10 Items to Consider When Choosing a Guardian for your Child or Children
One of the biggest reasons my clients say that they waited to have their Last Will and Testaments drafted is because they did not know who to choose for the guardian of their children. This is not a decision to take lightly. These are your children and the thought of them being raised by someone else is heartbreaking and virtually unthinkable.
When I draft Estate Planning documents, I always assume that my client could die tomorrow. I also make certain that my clients understand that the provisions in the Estate Planning documents can always be changed in the future. Also, and this is probably an obvious statement to many, but, if you are married the only time your child will have a Guardian appointed is after the second parent dies.
Listed below are points I tell my clients to consider in choosing the proper Guardian.
- The age of the person? If your guardian is too young perhaps he or she is not at the right place in his or her life to care for a child. Or, if he or she is too elderly perhaps he or she is not physically capable of caring for a child.
- Does he or she have children already or plan on having children? Maybe he or she already has all the children they can or want to care of or he or she wants to have more children and could not be able to care for others in the future.
- Is this person married? If so, you need to consider whether you like the spouse as well. After all, your child will be living in the same home as the spouse. If he or she is not married, you need to consider whether you are comfortable with your child being raised by a single parent. There are some difficult obstacles that a single parent faces raised every day.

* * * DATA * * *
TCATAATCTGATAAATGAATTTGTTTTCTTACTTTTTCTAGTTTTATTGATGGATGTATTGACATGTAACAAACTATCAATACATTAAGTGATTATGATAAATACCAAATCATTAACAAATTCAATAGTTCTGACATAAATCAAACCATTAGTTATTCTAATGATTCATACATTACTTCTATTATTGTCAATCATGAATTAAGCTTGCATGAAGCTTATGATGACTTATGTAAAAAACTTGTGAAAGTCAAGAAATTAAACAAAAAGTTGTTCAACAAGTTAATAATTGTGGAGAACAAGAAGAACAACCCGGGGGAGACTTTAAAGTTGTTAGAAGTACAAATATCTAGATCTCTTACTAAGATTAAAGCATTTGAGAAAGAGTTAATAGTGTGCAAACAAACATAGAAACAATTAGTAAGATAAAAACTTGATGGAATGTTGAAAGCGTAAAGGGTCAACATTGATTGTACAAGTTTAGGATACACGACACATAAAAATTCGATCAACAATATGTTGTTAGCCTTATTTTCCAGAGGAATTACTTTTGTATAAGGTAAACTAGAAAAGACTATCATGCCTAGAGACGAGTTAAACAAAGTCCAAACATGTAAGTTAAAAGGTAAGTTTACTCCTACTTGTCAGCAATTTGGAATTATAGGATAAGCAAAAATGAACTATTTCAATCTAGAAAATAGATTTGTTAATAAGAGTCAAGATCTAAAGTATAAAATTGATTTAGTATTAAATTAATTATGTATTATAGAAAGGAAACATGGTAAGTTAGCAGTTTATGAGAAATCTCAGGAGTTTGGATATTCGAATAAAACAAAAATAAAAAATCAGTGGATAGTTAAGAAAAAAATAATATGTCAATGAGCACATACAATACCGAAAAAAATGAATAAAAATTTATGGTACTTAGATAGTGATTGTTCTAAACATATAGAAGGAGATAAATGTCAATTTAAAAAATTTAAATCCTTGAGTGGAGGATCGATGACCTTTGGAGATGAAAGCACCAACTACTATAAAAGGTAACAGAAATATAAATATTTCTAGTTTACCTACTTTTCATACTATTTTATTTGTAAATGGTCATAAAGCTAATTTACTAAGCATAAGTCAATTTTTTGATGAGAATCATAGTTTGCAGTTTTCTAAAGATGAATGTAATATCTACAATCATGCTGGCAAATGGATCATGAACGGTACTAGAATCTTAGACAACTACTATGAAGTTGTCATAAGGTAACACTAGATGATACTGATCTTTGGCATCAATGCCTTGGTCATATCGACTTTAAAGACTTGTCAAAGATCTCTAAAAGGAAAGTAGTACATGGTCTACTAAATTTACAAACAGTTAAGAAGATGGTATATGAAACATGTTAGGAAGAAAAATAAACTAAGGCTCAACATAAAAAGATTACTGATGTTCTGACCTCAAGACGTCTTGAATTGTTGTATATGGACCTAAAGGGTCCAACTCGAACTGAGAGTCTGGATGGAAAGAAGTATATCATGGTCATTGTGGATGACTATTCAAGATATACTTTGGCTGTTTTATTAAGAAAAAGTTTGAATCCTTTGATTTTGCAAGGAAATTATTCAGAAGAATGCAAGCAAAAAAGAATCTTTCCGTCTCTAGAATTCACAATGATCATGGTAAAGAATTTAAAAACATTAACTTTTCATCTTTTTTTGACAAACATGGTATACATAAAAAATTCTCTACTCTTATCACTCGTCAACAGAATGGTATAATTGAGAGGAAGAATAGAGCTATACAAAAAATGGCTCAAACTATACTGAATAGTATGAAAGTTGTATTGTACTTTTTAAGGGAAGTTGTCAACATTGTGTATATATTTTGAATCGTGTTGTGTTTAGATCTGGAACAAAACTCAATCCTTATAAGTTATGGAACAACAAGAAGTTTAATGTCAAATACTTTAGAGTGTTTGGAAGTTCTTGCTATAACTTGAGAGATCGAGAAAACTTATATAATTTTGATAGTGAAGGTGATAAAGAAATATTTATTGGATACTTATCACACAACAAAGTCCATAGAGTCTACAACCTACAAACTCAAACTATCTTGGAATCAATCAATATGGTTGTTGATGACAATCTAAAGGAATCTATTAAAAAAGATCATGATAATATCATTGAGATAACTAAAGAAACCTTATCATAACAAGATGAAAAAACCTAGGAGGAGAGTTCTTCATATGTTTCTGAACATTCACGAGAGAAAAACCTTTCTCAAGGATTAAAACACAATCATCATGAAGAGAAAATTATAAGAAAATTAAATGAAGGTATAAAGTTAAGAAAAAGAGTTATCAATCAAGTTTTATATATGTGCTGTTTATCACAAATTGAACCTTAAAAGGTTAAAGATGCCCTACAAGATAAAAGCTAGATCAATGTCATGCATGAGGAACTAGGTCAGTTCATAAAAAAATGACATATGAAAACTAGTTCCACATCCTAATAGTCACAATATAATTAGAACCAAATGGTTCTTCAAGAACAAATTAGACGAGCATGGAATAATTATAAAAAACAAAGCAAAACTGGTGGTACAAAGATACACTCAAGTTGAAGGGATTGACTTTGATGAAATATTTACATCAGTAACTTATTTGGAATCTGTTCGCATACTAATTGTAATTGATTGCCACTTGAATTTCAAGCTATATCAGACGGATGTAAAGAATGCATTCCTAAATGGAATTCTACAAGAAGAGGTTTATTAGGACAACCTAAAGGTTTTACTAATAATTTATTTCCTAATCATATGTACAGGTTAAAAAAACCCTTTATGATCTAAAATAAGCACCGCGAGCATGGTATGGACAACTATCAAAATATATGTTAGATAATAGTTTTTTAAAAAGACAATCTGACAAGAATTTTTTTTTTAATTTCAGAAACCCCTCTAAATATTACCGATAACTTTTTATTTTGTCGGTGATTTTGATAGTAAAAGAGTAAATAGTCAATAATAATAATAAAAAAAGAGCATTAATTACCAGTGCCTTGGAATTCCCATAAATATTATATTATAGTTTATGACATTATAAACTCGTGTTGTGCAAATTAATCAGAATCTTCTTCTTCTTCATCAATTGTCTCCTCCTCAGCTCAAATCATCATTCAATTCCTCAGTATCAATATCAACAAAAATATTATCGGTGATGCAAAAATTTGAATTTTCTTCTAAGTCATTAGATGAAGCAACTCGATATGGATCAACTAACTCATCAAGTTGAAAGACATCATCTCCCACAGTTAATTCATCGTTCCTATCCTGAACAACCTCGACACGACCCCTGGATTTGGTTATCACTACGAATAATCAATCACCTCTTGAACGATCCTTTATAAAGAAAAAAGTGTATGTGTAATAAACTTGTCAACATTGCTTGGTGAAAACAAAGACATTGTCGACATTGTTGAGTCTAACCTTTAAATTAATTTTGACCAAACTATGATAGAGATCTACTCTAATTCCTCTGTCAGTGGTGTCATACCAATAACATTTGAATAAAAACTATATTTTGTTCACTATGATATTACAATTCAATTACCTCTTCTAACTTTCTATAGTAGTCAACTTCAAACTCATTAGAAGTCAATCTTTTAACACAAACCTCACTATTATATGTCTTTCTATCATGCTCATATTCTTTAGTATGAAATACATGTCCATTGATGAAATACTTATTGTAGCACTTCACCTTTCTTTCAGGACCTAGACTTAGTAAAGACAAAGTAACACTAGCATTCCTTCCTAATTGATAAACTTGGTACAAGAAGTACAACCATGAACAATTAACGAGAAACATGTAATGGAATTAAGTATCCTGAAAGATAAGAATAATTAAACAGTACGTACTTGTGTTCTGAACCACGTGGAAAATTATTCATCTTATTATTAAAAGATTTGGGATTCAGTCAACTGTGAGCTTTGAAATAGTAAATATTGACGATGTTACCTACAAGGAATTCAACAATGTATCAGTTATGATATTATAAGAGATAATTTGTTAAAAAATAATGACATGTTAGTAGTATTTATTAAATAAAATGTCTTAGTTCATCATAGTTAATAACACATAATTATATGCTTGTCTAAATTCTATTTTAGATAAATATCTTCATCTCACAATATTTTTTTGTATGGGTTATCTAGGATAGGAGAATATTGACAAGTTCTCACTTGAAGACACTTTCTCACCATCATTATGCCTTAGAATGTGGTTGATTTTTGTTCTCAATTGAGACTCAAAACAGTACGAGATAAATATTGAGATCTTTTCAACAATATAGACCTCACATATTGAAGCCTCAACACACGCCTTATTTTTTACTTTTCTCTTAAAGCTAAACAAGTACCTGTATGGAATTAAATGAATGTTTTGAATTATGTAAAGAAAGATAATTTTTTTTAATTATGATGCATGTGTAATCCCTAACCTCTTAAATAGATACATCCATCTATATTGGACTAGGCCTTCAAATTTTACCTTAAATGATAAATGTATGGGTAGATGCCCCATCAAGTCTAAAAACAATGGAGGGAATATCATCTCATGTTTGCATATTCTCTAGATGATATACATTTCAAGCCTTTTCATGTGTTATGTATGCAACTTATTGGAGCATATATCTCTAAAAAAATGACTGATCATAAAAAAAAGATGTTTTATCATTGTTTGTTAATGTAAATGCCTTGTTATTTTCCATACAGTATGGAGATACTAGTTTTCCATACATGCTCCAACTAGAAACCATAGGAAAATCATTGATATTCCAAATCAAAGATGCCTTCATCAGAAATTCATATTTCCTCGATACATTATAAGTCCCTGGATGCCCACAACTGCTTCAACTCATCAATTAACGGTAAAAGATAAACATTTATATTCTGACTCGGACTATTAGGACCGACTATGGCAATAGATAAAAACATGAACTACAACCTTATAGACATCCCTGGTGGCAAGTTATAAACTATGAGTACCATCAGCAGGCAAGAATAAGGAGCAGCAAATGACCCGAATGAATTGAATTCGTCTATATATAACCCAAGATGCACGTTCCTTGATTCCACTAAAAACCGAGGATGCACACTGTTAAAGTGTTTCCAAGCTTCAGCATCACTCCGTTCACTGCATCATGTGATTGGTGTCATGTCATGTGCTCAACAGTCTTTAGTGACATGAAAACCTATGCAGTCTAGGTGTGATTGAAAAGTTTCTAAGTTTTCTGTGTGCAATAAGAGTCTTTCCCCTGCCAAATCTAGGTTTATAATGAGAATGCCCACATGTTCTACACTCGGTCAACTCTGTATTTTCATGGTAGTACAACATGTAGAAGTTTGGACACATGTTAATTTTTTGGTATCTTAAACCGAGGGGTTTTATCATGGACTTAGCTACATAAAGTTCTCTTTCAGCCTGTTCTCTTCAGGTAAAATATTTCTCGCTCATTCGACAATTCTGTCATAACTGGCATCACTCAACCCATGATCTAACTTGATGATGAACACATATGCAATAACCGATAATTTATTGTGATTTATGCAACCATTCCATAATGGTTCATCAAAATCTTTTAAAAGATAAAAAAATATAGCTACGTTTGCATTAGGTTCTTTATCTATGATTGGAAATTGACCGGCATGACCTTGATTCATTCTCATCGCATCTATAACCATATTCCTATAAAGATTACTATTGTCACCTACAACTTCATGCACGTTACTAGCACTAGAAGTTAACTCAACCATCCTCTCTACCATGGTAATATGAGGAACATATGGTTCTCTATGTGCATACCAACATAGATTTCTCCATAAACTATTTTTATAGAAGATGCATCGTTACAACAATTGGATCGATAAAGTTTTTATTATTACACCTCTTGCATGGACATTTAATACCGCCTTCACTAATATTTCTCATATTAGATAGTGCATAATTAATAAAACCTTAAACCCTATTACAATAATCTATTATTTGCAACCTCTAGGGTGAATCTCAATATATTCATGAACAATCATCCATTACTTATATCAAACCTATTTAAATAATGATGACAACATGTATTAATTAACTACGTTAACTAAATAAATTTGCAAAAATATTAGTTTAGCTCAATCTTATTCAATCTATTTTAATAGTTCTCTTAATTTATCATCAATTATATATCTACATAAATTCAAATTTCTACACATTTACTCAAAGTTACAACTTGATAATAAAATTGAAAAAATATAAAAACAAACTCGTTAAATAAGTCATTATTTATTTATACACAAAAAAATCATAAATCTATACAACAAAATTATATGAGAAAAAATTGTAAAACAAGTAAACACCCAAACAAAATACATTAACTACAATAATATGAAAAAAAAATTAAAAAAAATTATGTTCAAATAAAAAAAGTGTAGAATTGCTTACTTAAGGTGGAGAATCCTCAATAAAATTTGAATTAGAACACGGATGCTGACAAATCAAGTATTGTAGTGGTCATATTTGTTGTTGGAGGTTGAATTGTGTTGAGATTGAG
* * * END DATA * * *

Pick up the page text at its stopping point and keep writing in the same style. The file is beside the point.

- What are the religious beliefs of the person? This is something to think about if it is important for you to have your child raised with the same religious beliefs as you are currently raising them.
- Is he or she a blood relative or relative by marriage? Be careful if you are considering nominating an “in-law”. You should always consider the possibility of divorce, regardless of how happy they are today.
- Does your child actually like this person? You may think he or she is the perfect person to raise your child, but if your child does not have or show the same feelings towards that person, you may be causing more harm than good.
- How drastic will your child’s daily life change? Think about whether your child will have to move (in or out of state) or change schools. This could be a difficult transition without having just lost your parents. Imagine how difficult that would be if it is due to your parents passing away.
- Does this person have pets? If your child has allergies which may be drastically affected by living in a home with a pet, that home may not be the best place for your child to live. Many people will not give up their pets that easily.
- What type of job does this person have? Think about whether that person has to travel for work or has a job that is considered dangerous. This may mean that your child may have to go to daycare (not that that is a bad thing) or potentially even be faced with loosing another loved one.
- Would you live with this person? You cannot expect your child to live with someone if you could not see yourself living with this person!
It is my job as an attorney to give the good, the bad and the ugly. These points are to provide my clients with as many possibilities to consider before making a very important decision. In order to make the best decision for your family based on what your family’s needs, beliefs and traditions are, I supply the things to consider in making that decision.